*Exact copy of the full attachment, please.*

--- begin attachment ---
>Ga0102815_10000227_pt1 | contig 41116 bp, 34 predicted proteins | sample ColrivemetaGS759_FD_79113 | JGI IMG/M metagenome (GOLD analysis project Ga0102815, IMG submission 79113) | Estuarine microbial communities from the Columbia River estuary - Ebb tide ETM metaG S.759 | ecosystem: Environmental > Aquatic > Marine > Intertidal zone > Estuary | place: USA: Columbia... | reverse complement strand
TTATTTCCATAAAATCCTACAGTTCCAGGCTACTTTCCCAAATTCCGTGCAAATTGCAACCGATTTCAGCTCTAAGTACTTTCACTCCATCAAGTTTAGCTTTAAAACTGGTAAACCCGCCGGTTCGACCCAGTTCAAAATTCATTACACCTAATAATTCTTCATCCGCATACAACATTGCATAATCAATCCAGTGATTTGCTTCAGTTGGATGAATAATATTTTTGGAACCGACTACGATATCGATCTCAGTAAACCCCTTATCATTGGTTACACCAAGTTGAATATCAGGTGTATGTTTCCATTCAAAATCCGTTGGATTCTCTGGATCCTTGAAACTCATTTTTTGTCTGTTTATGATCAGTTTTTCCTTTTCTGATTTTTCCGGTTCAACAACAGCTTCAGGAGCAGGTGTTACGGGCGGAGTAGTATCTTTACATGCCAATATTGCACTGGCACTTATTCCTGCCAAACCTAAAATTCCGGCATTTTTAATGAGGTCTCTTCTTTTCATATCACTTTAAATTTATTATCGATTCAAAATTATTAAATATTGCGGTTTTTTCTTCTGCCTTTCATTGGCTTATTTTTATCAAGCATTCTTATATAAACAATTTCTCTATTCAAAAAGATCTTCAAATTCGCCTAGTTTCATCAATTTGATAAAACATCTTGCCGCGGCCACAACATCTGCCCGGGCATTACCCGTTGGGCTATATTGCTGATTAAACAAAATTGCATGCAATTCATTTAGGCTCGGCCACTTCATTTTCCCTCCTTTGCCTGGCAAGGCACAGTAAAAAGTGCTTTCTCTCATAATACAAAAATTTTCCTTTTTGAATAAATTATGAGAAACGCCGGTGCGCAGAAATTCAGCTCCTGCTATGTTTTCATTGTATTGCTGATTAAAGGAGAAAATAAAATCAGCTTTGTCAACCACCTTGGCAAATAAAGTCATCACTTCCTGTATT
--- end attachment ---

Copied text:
>Ga0102815_10000227_pt1 | contig 41116 bp, 34 predicted proteins | sample ColrivemetaGS759_FD_79113 | JGI IMG/M metagenome (GOLD analysis project Ga0102815, IMG submission 79113) | Estuarine microbial communities from the Columbia River estuary - Ebb tide ETM metaG S.759 | ecosystem: Environmental > Aquatic > Marine > Intertidal zone > Estuary | place: USA: Columbia... | reverse complement strand
TTATTTCCATAAAATCCTACAGTTCCAGGCTACTTTCCCAAATTCCGTGCAAATTGCAACCGATTTCAGCTCTAAGTACTTTCACTCCATCAAGTTTAGCTTTAAAACTGGTAAACCCGCCGGTTCGACCCAGTTCAAAATTCATTACACCTAATAATTCTTCATCCGCATACAACATTGCATAATCAATCCAGTGATTTGCTTCAGTTGGATGAATAATATTTTTGGAACCGACTACGATATCGATCTCAGTAAACCCCTTATCATTGGTTACACCAAGTTGAATATCAGGTGTATGTTTCCATTCAAAATCCGTTGGATTCTCTGGATCCTTGAAACTCATTTTTTGTCTGTTTATGATCAGTTTTTCCTTTTCTGATTTTTCCGGTTCAACAACAGCTTCAGGAGCAGGTGTTACGGGCGGAGTAGTATCTTTACATGCCAATATTGCACTGGCACTTATTCCTGCCAAACCTAAAATTCCGGCATTTTTAATGAGGTCTCTTCTTTTCATATCACTTTAAATTTATTATCGATTCAAAATTATTAAATATTGCGGTTTTTTCTTCTGCCTTTCATTGGCTTATTTTTATCAAGCATTCTTATATAAACAATTTCTCTATTCAAAAAGATCTTCAAATTCGCCTAGTTTCATCAATTTGATAAAACATCTTGCCGCGGCCACAACATCTGCCCGGGCATTACCCGTTGGGCTATATTGCTGATTAAACAAAATTGCATGCAATTCATTTAGGCTCGGCCACTTCATTTTCCCTCCTTTGCCTGGCAAGGCACAGTAAAAAGTGCTTTCTCTCATAATACAAAAATTTTCCTTTTTGAATAAATTATGAGAAACGCCGGTGCGCAGAAATTCAGCTCCTGCTATGTTTTCATTGTATTGCTGATTAAAGGAGAAAATAAAATCAGCTTTGTCAACCACCTTGGCAAATAAAGTCATCACTTCCTGTATT